Select Page
Mishlei 15-10 (Intervention)

Mishlei 15-10  


Key Concepts

Because we have been given free will we are under the illusion that we are in control of our lives. However, we regularly experience unexpected events that may impact us in minor or major ways. These events may cheer us up or sadden us, but their common characteristic is to encourage us to question the choices we have been making and to consider strengthening or changing the behavior we have adopted.

Mishlei advises us to recognize that what is happening to us is a series of customized interventions into our consciousness by Hashem. If we respond as we should, we will find that these interventions lead to continued moral and spiritual growth.

As we have seen, Mishlei uses two terms to address such interventions. The first is mussar (moral discipline) and the second is tochachah (reproof or rebuke). In general, mussar is related to the idea of the correction of past errors. It emphasizes a person’s middos (moral character) and suggests the deterrent power of punishment either through actual suffering or through self-analysis. In contrast, tochachah refers to a gentle admonition or reproof, resulting in a motivation to goodness and spiritual growth.

Exploring Mishlei

י = מוּסָר רָע לְעֹזֵב אֹרַח שׂוֹנֵא תוֹכַחַת יָמוּת

(10) Painful discipline is designated for the one who forsakes the path of Hashem.
The one who hates rebuke will die.

In its most urgent form, a person who forsakes the right path in life may be subject to pain and suffering. If he responds to this challenging experience by reforming his behavior he can hope for relief. However, if someone hates rebuke, there is no way to reach him and he will ultimately die without having changed his ways.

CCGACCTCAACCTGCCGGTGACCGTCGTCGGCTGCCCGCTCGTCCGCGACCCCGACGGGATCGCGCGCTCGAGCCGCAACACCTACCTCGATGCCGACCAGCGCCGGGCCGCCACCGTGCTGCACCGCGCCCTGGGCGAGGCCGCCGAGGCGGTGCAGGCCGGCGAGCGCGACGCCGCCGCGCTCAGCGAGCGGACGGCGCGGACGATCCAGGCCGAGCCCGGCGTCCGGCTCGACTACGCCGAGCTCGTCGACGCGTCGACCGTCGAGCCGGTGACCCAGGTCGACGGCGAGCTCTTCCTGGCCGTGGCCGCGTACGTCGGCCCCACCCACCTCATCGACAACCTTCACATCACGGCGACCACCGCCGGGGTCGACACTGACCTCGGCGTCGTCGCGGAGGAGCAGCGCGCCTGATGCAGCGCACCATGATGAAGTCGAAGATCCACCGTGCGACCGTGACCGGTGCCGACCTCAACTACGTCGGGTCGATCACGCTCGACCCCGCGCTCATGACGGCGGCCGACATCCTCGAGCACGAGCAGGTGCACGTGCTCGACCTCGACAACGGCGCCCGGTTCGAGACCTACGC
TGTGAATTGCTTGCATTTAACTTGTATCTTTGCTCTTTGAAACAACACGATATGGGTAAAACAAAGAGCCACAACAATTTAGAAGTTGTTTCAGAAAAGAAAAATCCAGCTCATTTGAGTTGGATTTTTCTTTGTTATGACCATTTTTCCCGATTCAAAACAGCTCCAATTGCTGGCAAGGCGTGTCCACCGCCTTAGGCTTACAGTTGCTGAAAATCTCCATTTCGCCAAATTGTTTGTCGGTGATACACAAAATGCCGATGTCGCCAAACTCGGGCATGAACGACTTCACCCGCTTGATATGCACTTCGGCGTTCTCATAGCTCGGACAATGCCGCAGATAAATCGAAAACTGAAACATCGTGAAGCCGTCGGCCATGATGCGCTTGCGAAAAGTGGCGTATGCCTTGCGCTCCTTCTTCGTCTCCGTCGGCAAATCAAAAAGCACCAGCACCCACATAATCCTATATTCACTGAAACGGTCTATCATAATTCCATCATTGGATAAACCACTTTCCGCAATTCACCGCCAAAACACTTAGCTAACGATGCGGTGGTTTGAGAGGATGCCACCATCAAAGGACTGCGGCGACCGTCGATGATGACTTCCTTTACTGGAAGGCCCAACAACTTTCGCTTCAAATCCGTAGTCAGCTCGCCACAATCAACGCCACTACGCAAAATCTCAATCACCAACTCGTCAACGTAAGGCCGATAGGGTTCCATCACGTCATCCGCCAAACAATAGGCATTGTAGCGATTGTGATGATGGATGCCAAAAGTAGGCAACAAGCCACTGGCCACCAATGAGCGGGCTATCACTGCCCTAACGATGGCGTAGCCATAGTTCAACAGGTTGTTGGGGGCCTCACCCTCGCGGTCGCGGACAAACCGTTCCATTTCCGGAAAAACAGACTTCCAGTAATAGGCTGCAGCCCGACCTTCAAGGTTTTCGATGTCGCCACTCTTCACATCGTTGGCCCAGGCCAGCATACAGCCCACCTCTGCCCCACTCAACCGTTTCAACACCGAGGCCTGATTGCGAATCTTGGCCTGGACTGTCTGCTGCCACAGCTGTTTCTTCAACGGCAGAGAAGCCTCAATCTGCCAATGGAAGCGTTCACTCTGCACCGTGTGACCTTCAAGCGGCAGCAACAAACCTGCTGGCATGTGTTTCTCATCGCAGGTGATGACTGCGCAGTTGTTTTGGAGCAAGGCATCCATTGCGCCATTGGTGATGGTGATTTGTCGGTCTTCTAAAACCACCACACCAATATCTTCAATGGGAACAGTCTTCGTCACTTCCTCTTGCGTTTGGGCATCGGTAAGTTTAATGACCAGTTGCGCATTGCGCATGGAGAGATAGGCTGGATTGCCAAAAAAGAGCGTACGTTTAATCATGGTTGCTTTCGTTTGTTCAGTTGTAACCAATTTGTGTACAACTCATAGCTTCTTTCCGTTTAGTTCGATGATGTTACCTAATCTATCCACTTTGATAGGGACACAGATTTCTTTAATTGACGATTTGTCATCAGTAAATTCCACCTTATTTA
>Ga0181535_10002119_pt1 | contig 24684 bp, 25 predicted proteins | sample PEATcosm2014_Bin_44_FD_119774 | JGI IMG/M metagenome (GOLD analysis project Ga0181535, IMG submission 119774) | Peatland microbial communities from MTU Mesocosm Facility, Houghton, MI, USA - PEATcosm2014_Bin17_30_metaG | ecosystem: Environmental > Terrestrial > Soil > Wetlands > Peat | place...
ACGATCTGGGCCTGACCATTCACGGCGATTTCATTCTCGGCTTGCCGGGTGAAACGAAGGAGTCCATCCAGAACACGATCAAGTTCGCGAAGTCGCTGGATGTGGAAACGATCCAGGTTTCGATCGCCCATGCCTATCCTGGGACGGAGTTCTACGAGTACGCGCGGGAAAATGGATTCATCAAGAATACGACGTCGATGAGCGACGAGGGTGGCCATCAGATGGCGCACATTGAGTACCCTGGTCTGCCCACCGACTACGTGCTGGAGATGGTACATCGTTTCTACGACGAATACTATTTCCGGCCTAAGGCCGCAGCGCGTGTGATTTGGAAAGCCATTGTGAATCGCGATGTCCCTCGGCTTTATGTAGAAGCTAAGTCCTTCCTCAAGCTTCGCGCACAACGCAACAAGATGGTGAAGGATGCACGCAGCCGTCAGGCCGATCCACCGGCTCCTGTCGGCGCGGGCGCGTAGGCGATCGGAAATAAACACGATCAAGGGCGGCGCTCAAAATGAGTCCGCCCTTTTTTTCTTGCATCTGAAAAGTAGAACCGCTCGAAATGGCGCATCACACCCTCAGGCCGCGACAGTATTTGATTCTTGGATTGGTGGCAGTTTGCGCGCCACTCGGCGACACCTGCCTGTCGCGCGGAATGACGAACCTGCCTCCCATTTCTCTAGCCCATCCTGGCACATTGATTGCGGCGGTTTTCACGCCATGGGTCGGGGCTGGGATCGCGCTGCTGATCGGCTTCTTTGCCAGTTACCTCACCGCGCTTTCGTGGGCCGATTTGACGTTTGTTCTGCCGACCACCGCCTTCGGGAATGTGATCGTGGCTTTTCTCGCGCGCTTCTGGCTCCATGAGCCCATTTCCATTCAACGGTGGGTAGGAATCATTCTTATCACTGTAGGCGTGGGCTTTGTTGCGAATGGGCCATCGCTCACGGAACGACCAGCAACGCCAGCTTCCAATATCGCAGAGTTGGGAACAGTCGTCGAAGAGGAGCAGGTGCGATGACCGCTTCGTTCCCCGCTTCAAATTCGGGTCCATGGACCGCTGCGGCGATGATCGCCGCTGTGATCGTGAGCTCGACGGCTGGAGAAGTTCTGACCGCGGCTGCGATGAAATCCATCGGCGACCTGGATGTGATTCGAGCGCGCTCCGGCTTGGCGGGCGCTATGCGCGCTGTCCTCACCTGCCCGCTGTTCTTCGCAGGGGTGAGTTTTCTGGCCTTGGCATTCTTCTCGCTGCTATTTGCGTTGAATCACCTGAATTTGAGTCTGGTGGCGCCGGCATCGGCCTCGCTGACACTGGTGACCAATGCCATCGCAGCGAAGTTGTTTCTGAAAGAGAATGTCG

Learning Mishlei

(10) Painful disciplineמוּסָר רָע
is designated for the one who forsakes the path of Hashemלְעֹזֵב אֹרַח.

As for the one who hates rebukeשׂוֹנֵא תוֹכַחַת
he will die — יָמוּת
without repentance for he has no way of repenting.

Additional Insights

(1) Mishlei distinguishes between good mussar and bad mussar. Good mussar consists of warnings of what may go wrong. Bad mussar (מוּסָר רָע) consists of actual pain and suffering. If good mussar is not effective, bad mussar may be needed to shake the person up and make him realize the seriousness of his spiritual predicament. (מלבי”ם)

(2) A person who forsakes the way of Hashem may be subject to painful mussar, but there is still hope that he will change. But if he hates listening to reproof, there is no hope for him and he will die. (רבינו יונה)

NOTE: For a PDF copy of this segment, please click on the blue title below.
This will enable you to print out the entire text of the article.

Mishlei 15-10 (Intervention) PDF version